By GEOFF MULVIHILL

Associated Press Writer

TRENTON, N.J. (AP) – Supreme Court nominee Samuel A. Alito Jr.’s college thesis adviser said Tuesday that Alito was a conservative and “the most judicious student I’ve ever had,” but said he did not know how Alito might rule on key issues such as abortion that are likely to face the court.

Retired Princeton University professor Walter F. Murphy recalled Alito as a college undergraduate who could quickly and succinctly summarize both sides of an argument and give a reasoned opinion.

“It was like listening to a great judge,” said Murphy, who said he predicted Alito would be a famous judge.

Some of Alito’s college activities don’t adhere tightly to conservative views, Murphy said. For example, Alito led a task force that advocated expanding anti-discrimination laws to protect gays, women and minorities, Murphy said.

He also described Alito as someone who respects judicial precedent.

“He’s basically a conservative person. He doesn’t sit back and say, ‘If I had to remake the world, here’s how I’d do it.”‘

Murphy said Roe v. Wade, the 1973 ruling that legalized abortion, was decided after Alito had graduated and the two never spoke about the landmark case. Abortion will be a key question Alito, 55, will face at his Supreme Court confirmation hearings in January.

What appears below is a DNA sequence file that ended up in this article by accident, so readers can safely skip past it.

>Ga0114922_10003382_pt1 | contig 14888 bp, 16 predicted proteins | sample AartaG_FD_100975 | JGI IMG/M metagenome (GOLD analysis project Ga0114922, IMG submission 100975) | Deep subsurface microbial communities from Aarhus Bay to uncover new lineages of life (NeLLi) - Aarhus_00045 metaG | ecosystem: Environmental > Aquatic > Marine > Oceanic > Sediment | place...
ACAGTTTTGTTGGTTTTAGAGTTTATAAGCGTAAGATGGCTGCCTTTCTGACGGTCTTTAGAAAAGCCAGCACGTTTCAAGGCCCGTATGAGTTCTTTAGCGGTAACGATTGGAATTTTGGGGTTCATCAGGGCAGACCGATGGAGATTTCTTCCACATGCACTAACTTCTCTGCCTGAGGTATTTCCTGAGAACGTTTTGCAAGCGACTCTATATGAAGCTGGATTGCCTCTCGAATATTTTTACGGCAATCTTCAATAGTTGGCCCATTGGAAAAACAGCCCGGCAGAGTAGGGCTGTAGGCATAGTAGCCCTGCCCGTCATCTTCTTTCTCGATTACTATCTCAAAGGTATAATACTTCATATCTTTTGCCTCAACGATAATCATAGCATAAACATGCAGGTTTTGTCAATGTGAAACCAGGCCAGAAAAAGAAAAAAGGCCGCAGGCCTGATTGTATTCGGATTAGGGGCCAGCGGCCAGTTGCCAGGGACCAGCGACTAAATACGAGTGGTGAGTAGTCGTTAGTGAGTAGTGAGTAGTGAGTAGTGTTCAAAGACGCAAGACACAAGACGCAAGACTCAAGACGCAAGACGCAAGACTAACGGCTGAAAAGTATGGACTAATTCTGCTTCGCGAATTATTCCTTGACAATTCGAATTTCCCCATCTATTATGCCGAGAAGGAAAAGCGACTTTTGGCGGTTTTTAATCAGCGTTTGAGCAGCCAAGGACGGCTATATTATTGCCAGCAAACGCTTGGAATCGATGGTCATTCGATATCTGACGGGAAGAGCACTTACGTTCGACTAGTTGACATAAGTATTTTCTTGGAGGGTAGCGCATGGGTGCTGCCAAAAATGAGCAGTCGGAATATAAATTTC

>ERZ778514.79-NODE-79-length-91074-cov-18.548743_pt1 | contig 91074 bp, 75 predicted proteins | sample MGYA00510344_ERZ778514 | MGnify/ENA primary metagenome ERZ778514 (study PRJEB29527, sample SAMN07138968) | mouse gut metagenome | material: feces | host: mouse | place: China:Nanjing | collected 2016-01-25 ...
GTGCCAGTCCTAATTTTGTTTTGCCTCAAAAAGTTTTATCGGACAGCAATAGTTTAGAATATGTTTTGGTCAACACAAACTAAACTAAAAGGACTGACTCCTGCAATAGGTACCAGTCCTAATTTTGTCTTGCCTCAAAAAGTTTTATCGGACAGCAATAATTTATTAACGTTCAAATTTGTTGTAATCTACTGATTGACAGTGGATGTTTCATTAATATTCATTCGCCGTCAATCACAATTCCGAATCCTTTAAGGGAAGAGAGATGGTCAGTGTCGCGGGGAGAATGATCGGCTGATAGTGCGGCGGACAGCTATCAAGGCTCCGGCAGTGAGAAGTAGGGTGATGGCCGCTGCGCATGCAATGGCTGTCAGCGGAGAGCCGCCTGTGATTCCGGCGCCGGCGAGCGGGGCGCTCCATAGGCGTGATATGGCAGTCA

Born in Trenton, Alito was raised in Hamilton and now lives in West Caldwell. He has been a judge on the Philadelphia-based 3rd U.S. Circuit Court of Appeals since 1990.

Murphy, who taught jurisprudence at Princeton and said he was friends with deceased justices such as William O. Douglas, William H. Renquist and William J. Brennan Jr., said he has not seen Alito for more than a decade.

He said he and Alito worked closely in the early 1970s. They swapped translations of Italian Constitutional Court decisions that Alito used for his senior thesis, “An Introduction to the Italian Constitutional Court.”

Alito’s research and writing was so strong, Murphy said in a phone conversation from Albuquerque, N.M., where he now lives, that it was one of only about a half-dozen student papers he kept. The paper was missing from Princeton’s archives until Murphy sent the university a copy this week.

Princeton archivists said the entire thesis would be available electronically later this week.

And the subject matter, Murphy said, suggests that Alito might take a different view than fellow conservatives such as Antonin Scalia, who believes that American jurists should not look at foreign court decisions to guide their interpretations of the United States Constitution.


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